If you love to people watch, the tourists in Turkey will intrigue you. As soon as flight schedules start in May, millions of tourists visit Turkey, and all have unique identities that brings them to these shores. Read our guide to nine types of tourists you will see in Turkey - can you find yourself on our list?
Nine Types of Tourists in Turkey
1: Smartphone Tourists
This species ambles down streets in Turkey, glued to smartphone screens and appearing as if the handheld device controls them. Beautiful Turkish landscapes of majestic beauty go unnoticed as they toddle along beach promenades, holding up summer crowds as they tweet about their breakfast that morning. Smartphone tourists curse on Facebook when water splashes their screens, even though they sit by the pool and only use restaurants and bars free wi-fi service. They ignore family and friends at mealtimes in favour of softly glowing, vibrating devices. You usually spot them, shuffling around dead-eyed with a zombie-like gait, head bent over trying to see their screen in Turkey’s bright sunshine.
2: Forget Attractions of Turkey – Selfies Matter
A holiday in Turkey is not a holiday till you post a picture of your grinning face on Oludeniz Beach. And in front of the Apollo temple. Let us not forget a quick shot smiling in front of Bodrum Castle. Oh, and the Hagia Sofia, Blue Mosque and Topkapi Palace of Istanbul. Selfie tourists never fully enjoy time in Turkey until Instagram shows a feed of impressive attractions that make everyone think they are visiting Turkey’s cultural heritage sites. But in reality, they refuse to pay entrance fees. Selfie tourists think of their trip to Turkey as not so much a holiday, but an opportunity to present themselves doing fascinating things in fascinating places to make them appear, well, simply charming to poor schmucks who cannot travel here. To spot selfie tourists, visit beaches or monuments and watch for fixed grins, selfie sticks, and well-practised poses highlighting their best features. Read about the best Instagram spots in Istanbul.
3: Beautiful People Who Travel
After the best part of a year in training - weights, cardio, waxing, plucking, and highlights, beautiful people now want a place in the Turkish spotlight. And boy, they make the most of it! Grab a seat at a waterfront cafe and watch them parade slowly by like Kim and Kanye waiting for the paparazzi to turn up. Bronzed to perfection, men eschew shirts so everyone can fully appreciate their flexing muscles, while women favour tiny bikinis and flowing locks. Find these beautiful tourists propped up at bars and cafes in busy towns, sitting outside or by windows where everyone can see them.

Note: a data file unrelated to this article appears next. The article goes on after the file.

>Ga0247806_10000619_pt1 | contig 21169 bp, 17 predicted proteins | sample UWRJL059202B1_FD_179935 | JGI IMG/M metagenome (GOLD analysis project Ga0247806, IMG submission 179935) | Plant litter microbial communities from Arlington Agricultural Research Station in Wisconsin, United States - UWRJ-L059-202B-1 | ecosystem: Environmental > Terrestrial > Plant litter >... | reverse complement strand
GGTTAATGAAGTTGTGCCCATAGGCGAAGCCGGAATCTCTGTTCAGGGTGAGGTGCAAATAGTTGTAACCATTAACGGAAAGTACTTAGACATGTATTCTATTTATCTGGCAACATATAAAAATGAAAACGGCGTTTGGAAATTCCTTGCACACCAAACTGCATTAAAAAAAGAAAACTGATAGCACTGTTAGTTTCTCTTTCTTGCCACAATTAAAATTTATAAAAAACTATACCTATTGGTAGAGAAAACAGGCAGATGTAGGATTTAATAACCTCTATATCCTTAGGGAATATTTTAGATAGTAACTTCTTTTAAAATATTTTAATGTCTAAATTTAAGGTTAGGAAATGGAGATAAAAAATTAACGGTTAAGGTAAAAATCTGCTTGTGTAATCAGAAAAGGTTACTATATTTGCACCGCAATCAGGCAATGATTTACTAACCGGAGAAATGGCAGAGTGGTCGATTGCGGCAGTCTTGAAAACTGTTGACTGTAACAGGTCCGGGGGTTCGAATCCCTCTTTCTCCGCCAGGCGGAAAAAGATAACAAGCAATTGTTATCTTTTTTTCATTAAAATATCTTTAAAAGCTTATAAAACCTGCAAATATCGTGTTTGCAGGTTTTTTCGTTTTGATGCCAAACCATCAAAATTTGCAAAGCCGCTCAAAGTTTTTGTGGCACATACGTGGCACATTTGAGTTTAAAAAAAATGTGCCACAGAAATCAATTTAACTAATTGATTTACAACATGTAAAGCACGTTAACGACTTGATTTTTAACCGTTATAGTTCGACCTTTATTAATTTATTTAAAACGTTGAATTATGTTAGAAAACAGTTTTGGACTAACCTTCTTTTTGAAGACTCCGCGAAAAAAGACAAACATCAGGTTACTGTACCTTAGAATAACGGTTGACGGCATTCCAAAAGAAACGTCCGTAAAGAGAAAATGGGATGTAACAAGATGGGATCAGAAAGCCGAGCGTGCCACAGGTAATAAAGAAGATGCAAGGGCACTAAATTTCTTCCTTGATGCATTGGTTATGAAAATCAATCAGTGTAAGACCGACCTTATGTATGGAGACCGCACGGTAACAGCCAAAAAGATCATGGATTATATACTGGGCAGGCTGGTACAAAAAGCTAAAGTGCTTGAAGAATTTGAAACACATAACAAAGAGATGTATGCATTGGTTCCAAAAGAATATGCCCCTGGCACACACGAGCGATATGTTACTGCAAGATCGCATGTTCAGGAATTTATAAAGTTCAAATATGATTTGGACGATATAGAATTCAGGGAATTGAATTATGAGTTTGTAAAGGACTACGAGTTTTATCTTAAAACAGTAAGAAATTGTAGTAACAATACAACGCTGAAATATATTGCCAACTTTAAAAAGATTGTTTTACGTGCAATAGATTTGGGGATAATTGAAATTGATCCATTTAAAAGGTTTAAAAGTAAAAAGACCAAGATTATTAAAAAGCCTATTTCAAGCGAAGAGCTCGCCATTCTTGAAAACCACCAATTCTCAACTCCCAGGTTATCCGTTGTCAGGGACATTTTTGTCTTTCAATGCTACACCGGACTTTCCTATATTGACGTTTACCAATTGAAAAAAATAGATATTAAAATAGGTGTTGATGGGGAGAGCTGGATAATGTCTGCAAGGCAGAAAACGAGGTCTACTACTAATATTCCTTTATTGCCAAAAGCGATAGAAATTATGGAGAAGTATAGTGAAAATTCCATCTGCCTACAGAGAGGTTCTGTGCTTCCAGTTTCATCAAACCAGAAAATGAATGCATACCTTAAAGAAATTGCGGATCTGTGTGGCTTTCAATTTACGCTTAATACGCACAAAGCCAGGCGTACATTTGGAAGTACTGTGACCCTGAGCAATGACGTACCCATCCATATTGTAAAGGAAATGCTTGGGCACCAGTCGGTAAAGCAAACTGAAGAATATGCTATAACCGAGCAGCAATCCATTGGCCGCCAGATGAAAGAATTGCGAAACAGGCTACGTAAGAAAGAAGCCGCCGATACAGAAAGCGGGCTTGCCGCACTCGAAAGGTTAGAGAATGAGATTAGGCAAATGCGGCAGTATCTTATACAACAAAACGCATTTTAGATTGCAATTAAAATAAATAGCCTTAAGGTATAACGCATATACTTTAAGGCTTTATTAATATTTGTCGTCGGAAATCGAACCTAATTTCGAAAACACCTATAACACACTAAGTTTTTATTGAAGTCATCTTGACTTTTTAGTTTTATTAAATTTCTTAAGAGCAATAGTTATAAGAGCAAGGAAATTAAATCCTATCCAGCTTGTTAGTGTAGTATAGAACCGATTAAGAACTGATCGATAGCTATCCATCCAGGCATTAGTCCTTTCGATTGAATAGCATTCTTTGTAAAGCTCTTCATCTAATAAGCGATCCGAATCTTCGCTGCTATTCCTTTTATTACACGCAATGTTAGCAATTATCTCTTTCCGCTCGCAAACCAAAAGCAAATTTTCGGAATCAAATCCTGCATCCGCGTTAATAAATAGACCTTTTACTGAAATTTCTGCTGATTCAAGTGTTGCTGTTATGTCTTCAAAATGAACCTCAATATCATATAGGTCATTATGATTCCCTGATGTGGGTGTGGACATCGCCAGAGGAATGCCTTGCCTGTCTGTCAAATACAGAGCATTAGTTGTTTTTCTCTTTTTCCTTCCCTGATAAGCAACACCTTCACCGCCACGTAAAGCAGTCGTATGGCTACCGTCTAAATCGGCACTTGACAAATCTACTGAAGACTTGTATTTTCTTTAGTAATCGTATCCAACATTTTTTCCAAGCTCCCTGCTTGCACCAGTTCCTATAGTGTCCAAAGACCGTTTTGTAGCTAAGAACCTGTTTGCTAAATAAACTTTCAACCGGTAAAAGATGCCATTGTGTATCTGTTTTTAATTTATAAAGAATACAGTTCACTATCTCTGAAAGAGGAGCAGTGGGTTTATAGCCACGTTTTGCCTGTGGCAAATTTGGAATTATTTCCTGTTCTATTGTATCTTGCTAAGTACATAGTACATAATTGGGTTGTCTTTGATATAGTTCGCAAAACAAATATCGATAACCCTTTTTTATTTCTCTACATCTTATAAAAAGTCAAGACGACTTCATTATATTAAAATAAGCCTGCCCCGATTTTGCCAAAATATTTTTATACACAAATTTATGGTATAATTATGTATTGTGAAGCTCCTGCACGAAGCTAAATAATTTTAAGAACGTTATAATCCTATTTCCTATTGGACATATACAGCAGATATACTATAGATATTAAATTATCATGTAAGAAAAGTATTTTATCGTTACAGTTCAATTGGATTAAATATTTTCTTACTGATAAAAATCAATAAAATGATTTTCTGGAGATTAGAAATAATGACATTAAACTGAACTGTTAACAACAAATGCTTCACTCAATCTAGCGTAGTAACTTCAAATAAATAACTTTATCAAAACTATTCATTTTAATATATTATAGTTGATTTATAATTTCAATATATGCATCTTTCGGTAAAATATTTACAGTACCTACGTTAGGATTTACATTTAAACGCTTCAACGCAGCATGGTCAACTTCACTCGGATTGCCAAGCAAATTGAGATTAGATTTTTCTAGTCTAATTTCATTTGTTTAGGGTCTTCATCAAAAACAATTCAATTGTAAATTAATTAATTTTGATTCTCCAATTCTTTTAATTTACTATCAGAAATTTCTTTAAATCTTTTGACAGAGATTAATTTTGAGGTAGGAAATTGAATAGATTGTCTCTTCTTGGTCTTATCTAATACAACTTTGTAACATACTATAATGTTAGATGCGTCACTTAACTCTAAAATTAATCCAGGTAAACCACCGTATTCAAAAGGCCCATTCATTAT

4: Sunseekers in Turkey
Ever wonder who gets up at 7 a.m. to bag sun loungers? That would be these guys. Forget about ruins or culture – sunseekers heard Turkey enjoys 300 annual days of sunshine and want their share! Back home, sunseekers make do with sunbeds and spray tans. But they visit Turkey because they want the natural stuff. Cancer? Blah! These guys slather on tanning oil, usually strong stuff banned in 25 countries, and rotate their bodies on a half-hourly basis until basted brown like rotisserie chickens. Hotel staff easily spot them because they lie motionless and shiny, dripping oil on sun loungers. Gets snappy against anyone who accidentally cast shadows in their direction.
5: All-Inclusive Tourists Who Never See Turkey
Explore a few hidden coves? No thanks, the hotel has a perfect beach. Local restaurants? No way. The hotel lunch buffet provides everything. Visit nearby ruins? Nah, the History Channel on cable covers all that. All-Inclusive tourists in Turkey have no reason to leave hotels - and who blames them: there’s little reason to exert themselves with all needs catered for. All-Inclusive tourists spend days mooching from buffet breakfast to buffet lunch, pool cocktails, and long lazy dinners. It is impossible to move with that much food and drink, so they don’t go anywhere. The illusive all-inclusive are like baby pigeons. We know they exist but rarely venture out into the open.